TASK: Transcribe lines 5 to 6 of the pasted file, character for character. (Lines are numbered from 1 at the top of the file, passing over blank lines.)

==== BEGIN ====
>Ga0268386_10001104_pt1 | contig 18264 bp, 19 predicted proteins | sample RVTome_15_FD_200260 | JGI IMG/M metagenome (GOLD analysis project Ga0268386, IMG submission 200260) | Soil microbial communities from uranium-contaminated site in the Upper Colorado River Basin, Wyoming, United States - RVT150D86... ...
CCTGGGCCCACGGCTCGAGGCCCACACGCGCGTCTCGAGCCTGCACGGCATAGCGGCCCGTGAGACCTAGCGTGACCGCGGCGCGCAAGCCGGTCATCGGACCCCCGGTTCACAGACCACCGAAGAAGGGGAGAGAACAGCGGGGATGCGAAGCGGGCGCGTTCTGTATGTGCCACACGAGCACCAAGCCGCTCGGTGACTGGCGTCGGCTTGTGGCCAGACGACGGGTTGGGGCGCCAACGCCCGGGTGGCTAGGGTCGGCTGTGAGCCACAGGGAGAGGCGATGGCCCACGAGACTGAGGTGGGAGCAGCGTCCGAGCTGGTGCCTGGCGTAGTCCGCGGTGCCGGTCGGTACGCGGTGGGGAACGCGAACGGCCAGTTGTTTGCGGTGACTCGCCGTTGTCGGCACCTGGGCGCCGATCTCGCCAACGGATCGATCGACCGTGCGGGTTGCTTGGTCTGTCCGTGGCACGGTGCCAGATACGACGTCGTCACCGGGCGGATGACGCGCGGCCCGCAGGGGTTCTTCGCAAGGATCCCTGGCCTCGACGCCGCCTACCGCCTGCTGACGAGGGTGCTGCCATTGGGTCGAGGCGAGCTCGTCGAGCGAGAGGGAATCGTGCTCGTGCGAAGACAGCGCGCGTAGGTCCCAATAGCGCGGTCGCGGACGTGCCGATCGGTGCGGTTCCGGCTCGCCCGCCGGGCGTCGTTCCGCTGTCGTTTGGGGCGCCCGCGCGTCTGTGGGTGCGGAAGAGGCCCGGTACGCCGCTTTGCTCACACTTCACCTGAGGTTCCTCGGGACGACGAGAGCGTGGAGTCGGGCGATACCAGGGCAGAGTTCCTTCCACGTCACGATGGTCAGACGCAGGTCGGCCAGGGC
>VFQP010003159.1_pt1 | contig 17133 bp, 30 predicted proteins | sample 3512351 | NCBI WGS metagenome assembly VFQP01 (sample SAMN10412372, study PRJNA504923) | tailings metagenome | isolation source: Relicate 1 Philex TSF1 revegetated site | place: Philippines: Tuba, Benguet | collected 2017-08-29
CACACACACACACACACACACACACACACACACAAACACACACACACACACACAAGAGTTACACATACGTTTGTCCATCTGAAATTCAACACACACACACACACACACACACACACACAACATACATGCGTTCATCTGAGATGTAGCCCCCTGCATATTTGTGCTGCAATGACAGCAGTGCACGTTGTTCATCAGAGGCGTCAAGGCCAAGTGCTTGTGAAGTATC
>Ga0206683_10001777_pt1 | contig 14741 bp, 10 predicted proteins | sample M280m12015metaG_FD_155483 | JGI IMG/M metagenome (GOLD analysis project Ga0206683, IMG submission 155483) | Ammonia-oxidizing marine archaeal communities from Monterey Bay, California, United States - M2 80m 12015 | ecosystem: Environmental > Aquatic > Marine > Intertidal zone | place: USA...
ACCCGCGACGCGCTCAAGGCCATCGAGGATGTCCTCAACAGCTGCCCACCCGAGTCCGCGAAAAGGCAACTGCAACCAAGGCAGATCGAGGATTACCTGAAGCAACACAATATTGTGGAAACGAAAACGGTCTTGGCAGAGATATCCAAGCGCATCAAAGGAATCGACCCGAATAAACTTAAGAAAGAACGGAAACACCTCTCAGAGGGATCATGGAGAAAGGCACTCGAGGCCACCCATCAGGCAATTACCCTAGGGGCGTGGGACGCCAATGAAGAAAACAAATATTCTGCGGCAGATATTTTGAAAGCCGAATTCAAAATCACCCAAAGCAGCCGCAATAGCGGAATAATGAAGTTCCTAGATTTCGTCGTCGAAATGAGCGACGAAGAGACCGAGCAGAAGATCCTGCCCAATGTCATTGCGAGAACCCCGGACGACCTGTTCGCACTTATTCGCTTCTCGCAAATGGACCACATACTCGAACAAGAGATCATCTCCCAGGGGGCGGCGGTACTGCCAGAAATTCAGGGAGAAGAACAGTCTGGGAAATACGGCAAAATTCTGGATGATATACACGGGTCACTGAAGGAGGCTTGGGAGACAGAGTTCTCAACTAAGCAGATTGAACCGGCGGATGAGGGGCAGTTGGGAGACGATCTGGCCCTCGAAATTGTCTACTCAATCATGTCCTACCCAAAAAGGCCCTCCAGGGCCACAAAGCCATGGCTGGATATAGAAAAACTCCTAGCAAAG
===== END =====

>Ga0206683_10001777_pt1 | contig 14741 bp, 10 predicted proteins | sample M280m12015metaG_FD_155483 | JGI IMG/M metagenome (GOLD analysis project Ga0206683, IMG submission 155483) | Ammonia-oxidizing marine archaeal communities from Monterey Bay, California, United States - M2 80m 12015 | ecosystem: Environmental > Aquatic > Marine > Intertidal zone | place: USA...
ACCCGCGACGCGCTCAAGGCCATCGAGGATGTCCTCAACAGCTGCCCACCCGAGTCCGCGAAAAGGCAACTGCAACCAAGGCAGATCGAGGATTACCTGAAGCAACACAATATTGTGGAAACGAAAACGGTCTTGGCAGAGATATCCAAGCGCATCAAAGGAATCGACCCGAATAAACTTAAGAAAGAACGGAAACACCTCTCAGAGGGATCATGGAGAAAGGCACTCGAGGCCACCCATCAGGCAATTACCCTAGGGGCGTGGGACGCCAATGAAGAAAACAAATATTCTGCGGCAGATATTTTGAAAGCCGAATTCAAAATCACCCAAAGCAGCCGCAATAGCGGAATAATGAAGTTCCTAGATTTCGTCGTCGAAATGAGCGACGAAGAGACCGAGCAGAAGATCCTGCCCAATGTCATTGCGAGAACCCCGGACGACCTGTTCGCACTTATTCGCTTCTCGCAAATGGACCACATACTCGAACAAGAGATCATCTCCCAGGGGGCGGCGGTACTGCCAGAAATTCAGGGAGAAGAACAGTCTGGGAAATACGGCAAAATTCTGGATGATATACACGGGTCACTGAAGGAGGCTTGGGAGACAGAGTTCTCAACTAAGCAGATTGAACCGGCGGATGAGGGGCAGTTGGGAGACGATCTGGCCCTCGAAATTGTCTACTCAATCATGTCCTACCCAAAAAGGCCCTCCAGGGCCACAAAGCCATGGCTGGATATAGAAAAACTCCTAGCAAAG